The epidemiological burden of infectious diseases worldwide has increased in the past few years. Various infections such as severe acute respiratory syndrome (SARS), Middle East respiratory syndrome (MERS), Ebola, chikungunya, avian flu, swine flu, and Zika have emerged as major threats to public health. The recent outbreak of the coronavirus (COVID-19) disease is a recent example. According to the WHO, in 2019, an estimated 71 million people had chronic hepatitis C. A significant number of chronically infected patients develop cirrhosis or liver cancer. Approximately 3,99,000 people die every year from HCV, majorly from cirrhosis and hepatocellular carcinoma.
Similarly, the Western African Ebola virus epidemic (2013–2016) was the largest and most complex Ebola outbreak since the discovery of the virus. The swine flu epidemic (2009–2018) affected a large proportion of the world population. These events indicate the intermittent occurrence of infections over time. In 2019, an estimated 38.0 million people were living with HIV (including 1.7 million children), with a global HIV prevalence of 0.8% among adults (Source: World Health Organization). Thus, the increasing prevalence of infectious diseases worldwide has significantly increased the need to diagnose these diseases for early detection, prevention, and treatment, which is expected to drive the growth of the in-vitro diagnostics market during the forecast period.
In recent years, early diagnosis of infectious diseases has led to better treatment and future care. The early diagnosis of infectious diseases helps medical professionals and patients make important medical decisions in terms of care and support. Immunoassays, biochemical characterization, polymerase chain reaction, isothermal nucleic acid amplification tests, and next-generation sequencing are performed to identify a comprehensive range of infectious diseases. Increasing awareness regarding the importance of early disease detection amongst the global population is a major driving factor for the growth of the IVD market. Hence, organizations are taking initiatives to promote early diagnosis to prevent and eradicate mortality caused due to infectious diseases. For instance, in 2019, Public Health England (PHE) launched a 5-year (2020 to 2025) infectious diseases strategy to prevent, detect, and respond to infectious diseases and reduce their impact.
In-vitro diagnostics are the most common tools widely used to diagnose diseases and other health conditions and guide treatment decisions. In-vitro diagnostics include tests that are conducted on samples such as blood or tissue that have been taken from the human body. They can detect diseases and other conditions and can be used to monitor a person's overall health to help cure, treat, or prevent diseases. In-vitro diagnoses make use of various technologies to detect infections—immunoassay is the most widely used bioanalytical method among them, in which the quantitation of the analyte depends on the reaction of an antigen and antibody. A wide variety of immunoassay techniques have been developed, with ELISA, rapid tests, microarray, radioimmunoassay, immunocytochemistry, western blotting, and blood screening immunoassays being the most well-known. Immunoassays also find applications in cancer markers, diagnosing infectious diseases, cardiac analysis, therapeutic drug monitoring, and allergen tests. Also, the use of rapid tests has been increasing. In response to the COVID-19 pandemic and shortages of laboratory-based molecular testing capacity and reagents, multiple diagnostic test manufacturers have developed and started offering rapid and easy-to-use devices in the market to facilitate testing outside of laboratory settings. These simple test kits detect proteins from the COVID-19 virus in respiratory samples (e.g., sputum, throat swab) or the blood or serum of human antibodies generated in response to an infection.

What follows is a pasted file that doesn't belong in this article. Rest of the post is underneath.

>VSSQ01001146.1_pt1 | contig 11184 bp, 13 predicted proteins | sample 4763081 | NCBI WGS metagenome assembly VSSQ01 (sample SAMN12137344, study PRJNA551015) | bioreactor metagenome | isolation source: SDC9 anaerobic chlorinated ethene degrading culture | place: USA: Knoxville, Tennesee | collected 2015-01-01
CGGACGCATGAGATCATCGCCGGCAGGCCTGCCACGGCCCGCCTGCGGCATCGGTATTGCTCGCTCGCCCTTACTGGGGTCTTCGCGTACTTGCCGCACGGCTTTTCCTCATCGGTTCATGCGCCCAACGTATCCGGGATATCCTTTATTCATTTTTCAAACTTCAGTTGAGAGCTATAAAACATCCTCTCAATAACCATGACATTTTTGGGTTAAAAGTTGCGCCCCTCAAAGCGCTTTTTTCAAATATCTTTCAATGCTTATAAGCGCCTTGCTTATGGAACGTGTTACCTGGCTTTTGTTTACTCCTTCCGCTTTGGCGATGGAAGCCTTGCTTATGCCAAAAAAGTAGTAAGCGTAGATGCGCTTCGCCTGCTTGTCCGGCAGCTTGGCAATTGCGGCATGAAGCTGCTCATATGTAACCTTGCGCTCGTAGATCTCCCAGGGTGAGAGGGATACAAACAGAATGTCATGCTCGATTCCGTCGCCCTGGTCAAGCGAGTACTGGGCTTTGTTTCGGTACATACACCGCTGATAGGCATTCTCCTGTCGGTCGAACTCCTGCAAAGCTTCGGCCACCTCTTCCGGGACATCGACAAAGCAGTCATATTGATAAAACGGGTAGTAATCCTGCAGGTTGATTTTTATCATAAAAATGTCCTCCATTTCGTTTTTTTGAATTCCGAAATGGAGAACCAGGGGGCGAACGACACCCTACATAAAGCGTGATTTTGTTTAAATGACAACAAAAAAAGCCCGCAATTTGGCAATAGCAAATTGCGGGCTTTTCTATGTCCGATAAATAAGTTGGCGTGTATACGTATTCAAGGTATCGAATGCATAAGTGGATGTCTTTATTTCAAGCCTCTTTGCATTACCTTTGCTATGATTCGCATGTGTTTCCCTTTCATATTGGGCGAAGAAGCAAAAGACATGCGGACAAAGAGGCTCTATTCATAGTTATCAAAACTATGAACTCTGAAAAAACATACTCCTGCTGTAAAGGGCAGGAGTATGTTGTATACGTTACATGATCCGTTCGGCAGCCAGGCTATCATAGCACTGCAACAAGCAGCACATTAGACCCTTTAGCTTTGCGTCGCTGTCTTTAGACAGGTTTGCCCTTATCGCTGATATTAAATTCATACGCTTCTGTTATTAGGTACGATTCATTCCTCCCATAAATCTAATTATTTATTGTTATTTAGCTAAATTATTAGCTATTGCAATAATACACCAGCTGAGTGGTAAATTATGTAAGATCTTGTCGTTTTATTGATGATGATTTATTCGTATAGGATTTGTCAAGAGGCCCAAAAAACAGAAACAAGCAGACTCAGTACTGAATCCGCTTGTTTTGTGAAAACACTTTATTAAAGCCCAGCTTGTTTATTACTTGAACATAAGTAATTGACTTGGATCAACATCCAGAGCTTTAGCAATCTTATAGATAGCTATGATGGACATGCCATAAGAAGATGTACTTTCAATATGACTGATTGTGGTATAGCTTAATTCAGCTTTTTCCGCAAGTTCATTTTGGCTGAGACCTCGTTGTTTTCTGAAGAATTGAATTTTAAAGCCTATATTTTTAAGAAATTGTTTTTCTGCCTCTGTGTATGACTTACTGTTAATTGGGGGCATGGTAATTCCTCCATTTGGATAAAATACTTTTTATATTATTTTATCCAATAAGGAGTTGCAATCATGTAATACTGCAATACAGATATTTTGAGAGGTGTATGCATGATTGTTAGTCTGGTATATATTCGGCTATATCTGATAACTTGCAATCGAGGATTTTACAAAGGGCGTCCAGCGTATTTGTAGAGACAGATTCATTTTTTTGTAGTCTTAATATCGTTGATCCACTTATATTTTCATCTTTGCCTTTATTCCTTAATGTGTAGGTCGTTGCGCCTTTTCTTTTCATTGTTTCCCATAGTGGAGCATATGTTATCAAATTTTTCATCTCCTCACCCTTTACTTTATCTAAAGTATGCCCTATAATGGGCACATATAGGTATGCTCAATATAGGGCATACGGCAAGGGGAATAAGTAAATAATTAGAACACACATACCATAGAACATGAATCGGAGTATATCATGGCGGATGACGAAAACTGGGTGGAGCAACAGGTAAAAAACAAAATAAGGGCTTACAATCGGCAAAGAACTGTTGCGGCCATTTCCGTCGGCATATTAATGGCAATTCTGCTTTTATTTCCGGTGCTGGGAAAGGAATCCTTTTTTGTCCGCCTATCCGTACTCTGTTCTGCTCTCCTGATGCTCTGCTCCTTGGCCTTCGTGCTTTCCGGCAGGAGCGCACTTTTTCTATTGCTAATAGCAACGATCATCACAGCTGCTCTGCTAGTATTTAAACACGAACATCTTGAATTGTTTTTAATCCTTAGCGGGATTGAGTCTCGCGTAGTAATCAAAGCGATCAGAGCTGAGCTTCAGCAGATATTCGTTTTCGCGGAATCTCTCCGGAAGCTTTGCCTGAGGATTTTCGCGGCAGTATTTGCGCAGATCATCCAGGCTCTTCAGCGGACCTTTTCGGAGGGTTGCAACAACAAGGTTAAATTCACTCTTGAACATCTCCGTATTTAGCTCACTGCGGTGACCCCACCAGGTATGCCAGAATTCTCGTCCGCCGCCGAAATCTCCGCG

The COVID-19 pandemic has created immense opportunities for immunoassay providers, becoming a focus area for new product development. For instance:
- In October 2020, VEO Diagnostics (U.S.) launched the ACCEL ELISA COVID-19 kit indicated for COVID-19.
- In May 2020, ERBA Diagnostics Mannheim GmbH (Germany) launched its immunoassay-based kit—ErbaLisa COVID-19 ELISA kits to detect IgG and IgM antibodies to SARS-CoV-2. This kit allows qualitative and semi-quantitative detection of IgG and IgM antibodies.
- In March 2020, Epitope Diagnostics Inc. (U.S.) launched its immunoassay kits—EDI Novel Coronavirus COVID-19 IgG ELISA Kit and EDI Novel Coronavirus COVID-19 IgM ELISA Kit.
- In February 2020, WuXi Diagnostics (China) launched the nCoV IgM Detection kit, nCoV IgM/IgG Detection Kit, and nCoV Nucleic Acid Detection Kit.
These products are integrated with detection solutions, assisting medical institutions in diagnosing COVID-19 infections quickly & accurately, and improving epidemic prevention & control. According to Meticulous Research®, the emergence of newer immunoassay-based diagnostic kits is expected to boost the adoption of IVD products, driving the growth of the IVD market at a CAGR of 7.0% to reach $118.50 billion by 2027.
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